Hope Stone dancers show their range.
Hope Stone dancers show their range.
Leticia London

Quite a Stretch

In The Art of Dance, Isadora Duncan described her vision of modern dance in terms of a single figure "standing with one foot poised on the highest point of the Rockies, her two hands stretched out from the Atlantic to the Pacific, her fine head tossed to the sky, her forehead shining with a crown of a million stars." The organizers of this year's Big Range Dance Festival seem to have had the grande dame of dance's sweeping words in mind when they designed their hugely ambitious program. Three weeks barely seems enough to contain all the pirouetting, jumping and pop-locking on the schedule. The bill features several expansive programs by groups including local troupe Hope Stone (8 p.m. Wednesday, June 15, at Barnevelder Movement/Arts Complex), the prestigious Travesty Dance Group (8 p.m. Saturday, June 4, and Sunday, June 5, also at Barnevelder) and the band of ambitious neophytes performing in the New Around show (7:30 p.m. Tuesday, June 7, at the Jewish Community Center). There's also a video presentation at 8 p.m. Wednesday, June 8, at the Aurora Picture Show, highlighting recent collaborations between choreographers and video artists. Somewhere, the divine Miss Duncan is smiling. Opens at 8 p.m. Wednesday, June 1. Through June 18 at various venues. For tickets and a schedule, call 713-529-1819 or visit www.bigrange.org. $3 to $16. -- Scott Faingold

Turmoil for Two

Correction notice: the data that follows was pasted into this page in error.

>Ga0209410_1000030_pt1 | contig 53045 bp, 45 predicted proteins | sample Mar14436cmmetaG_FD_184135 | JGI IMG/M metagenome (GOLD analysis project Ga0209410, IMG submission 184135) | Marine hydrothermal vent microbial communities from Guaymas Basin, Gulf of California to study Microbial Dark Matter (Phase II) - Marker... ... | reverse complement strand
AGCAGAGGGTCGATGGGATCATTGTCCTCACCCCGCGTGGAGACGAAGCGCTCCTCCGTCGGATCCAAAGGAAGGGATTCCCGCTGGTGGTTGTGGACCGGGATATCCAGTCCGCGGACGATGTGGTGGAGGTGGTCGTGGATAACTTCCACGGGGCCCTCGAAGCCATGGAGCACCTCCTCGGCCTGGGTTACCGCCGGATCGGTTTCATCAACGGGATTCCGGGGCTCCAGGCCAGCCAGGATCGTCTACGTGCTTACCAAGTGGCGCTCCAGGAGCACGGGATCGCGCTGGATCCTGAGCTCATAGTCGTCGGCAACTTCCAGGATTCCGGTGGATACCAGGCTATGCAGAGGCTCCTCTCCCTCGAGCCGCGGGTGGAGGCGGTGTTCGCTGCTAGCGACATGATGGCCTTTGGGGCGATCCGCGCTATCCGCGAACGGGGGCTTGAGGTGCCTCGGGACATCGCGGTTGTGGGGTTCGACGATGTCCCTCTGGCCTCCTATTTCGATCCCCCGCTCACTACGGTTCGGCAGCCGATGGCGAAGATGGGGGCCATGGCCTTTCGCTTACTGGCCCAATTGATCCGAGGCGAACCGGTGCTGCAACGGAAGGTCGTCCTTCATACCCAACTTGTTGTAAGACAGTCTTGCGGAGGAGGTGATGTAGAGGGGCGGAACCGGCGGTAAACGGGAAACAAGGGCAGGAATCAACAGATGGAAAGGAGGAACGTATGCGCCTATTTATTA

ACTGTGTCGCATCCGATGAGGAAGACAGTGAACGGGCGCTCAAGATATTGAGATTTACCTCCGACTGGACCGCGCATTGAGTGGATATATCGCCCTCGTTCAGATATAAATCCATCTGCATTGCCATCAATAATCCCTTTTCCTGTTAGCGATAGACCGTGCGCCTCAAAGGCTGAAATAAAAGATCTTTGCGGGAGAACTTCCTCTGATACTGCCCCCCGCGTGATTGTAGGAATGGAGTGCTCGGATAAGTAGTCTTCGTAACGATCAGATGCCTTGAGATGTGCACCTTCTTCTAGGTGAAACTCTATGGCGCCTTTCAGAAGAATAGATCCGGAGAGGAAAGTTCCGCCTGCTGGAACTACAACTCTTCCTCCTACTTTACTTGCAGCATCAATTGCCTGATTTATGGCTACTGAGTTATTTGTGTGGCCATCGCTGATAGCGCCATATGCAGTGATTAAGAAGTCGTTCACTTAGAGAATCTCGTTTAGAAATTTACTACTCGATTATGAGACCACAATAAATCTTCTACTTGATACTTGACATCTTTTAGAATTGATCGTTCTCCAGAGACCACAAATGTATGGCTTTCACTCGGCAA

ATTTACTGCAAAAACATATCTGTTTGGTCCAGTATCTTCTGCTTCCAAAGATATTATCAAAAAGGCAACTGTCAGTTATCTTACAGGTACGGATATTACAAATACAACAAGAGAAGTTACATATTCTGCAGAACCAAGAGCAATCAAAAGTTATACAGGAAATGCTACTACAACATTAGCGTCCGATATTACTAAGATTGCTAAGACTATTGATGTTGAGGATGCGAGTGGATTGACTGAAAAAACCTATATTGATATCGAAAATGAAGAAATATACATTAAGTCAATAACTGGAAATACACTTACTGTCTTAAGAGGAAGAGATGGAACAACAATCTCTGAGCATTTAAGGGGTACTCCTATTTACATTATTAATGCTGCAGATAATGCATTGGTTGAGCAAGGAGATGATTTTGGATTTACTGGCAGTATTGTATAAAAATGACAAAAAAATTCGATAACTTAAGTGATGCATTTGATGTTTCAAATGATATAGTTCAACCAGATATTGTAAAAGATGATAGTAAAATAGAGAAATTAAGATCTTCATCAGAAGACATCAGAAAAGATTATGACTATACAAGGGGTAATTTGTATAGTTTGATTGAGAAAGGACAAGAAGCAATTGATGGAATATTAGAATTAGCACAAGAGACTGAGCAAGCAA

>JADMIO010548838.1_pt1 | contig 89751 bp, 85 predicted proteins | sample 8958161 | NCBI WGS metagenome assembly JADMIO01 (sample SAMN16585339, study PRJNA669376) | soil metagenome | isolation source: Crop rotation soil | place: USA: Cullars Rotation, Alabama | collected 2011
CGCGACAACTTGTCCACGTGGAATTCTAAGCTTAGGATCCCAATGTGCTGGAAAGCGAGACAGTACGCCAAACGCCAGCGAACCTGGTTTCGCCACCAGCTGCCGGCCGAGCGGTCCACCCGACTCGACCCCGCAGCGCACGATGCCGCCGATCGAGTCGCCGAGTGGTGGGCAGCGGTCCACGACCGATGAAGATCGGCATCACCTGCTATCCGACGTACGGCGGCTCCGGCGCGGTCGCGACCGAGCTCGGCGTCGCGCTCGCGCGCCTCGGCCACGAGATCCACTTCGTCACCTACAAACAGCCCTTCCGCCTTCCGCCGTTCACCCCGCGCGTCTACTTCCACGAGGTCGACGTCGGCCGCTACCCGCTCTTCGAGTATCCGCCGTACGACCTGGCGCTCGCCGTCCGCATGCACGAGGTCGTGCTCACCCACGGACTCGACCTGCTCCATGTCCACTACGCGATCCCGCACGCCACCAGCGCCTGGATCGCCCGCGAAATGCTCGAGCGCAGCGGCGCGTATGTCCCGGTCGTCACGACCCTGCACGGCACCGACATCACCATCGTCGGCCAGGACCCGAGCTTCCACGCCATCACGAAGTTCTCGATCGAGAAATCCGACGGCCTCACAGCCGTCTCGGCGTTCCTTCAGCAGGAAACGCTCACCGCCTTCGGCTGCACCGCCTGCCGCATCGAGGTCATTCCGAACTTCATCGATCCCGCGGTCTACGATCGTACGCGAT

Siblings stick together in Nicky Silver's Raised in Captivity

Walking the tightrope between black comedy and just plain darkness, Nicky Silver's plays go places where the squirm and the schadenfreude-fueled chuckle are the only sources of tension relief, placing him in the proud company of other modern Bards of Discomfort Neil LaBute and Tony Kushner. Case in point: Raised in Captivity, Silver's 1995 play about the special, unwanted bond between Sebastian and Bernadette, a pair of adult twins who lead separate, hellish lives but are forever united by their nightmarish upbringing. Unhinged Productions is offering ringside seats to the degradation, verbal violence and unavoidable pathos that unfold as the twins are forcibly reunited at the funeral of their mother, who, it seems, was one hell of an old bag. Get captivated at 8 p.m. Fridays and Saturdays, and 3 p.m. Sundays, through June 26. Stages Repertory Theatre, 3201 Allen Parkway. For tickets and information, call 713-527-0123 or visit www.u-p.org. $15 to $20. -- Scott Faingold

What Happens at the Verizon...

MON 6/6
What better way to celebrate Las Vegas's centennial than with a rock 'n' roll tour by an aging pseudo-grunge band from Stockbridge, Georgia? Okay, Collective Soul is still best known for "Shine," and Vegas might be the shiniest place on earth, but the connection still seems a mite forced. Regardless, the Road to Vegas Tour is set to roll into town like a neon-tanned, three-ring circus, boasting "beautiful people, exciting gaming activities, plenty of drinks, sexy Vegas showgirls" -- and opening act Silvertide. 8 p.m. Monday, June 6. Verizon Wireless Theater, 520 Texas. For information, call 713-230-1666 or visit www.verizonwirelesstheater.com. $22.50 -- Scott Faingold

Big Baby

Here's a way to shake up your stand-up career: Get animated. Patrice O'Neal, an alum of Comedy Central's Tough Crowd with Colin Quinn, has a new role in the Comedy Central vehicle Shorties, in which he stars as Baby Patrice, an animated infant version of himself. The big guy -- O'Neal is six foot five, 300 pounds -- hits the Laff Stop at 8:30 p.m. Thursday, June 2; and 8 p.m. and 10:30 p.m. Friday and Saturday, June 3 and 4. 1952 West Gray. For tickets and showtimes, call 713-524-2333 or visit www.laffstop.com. $15 to $18. -- Steven Devadanam


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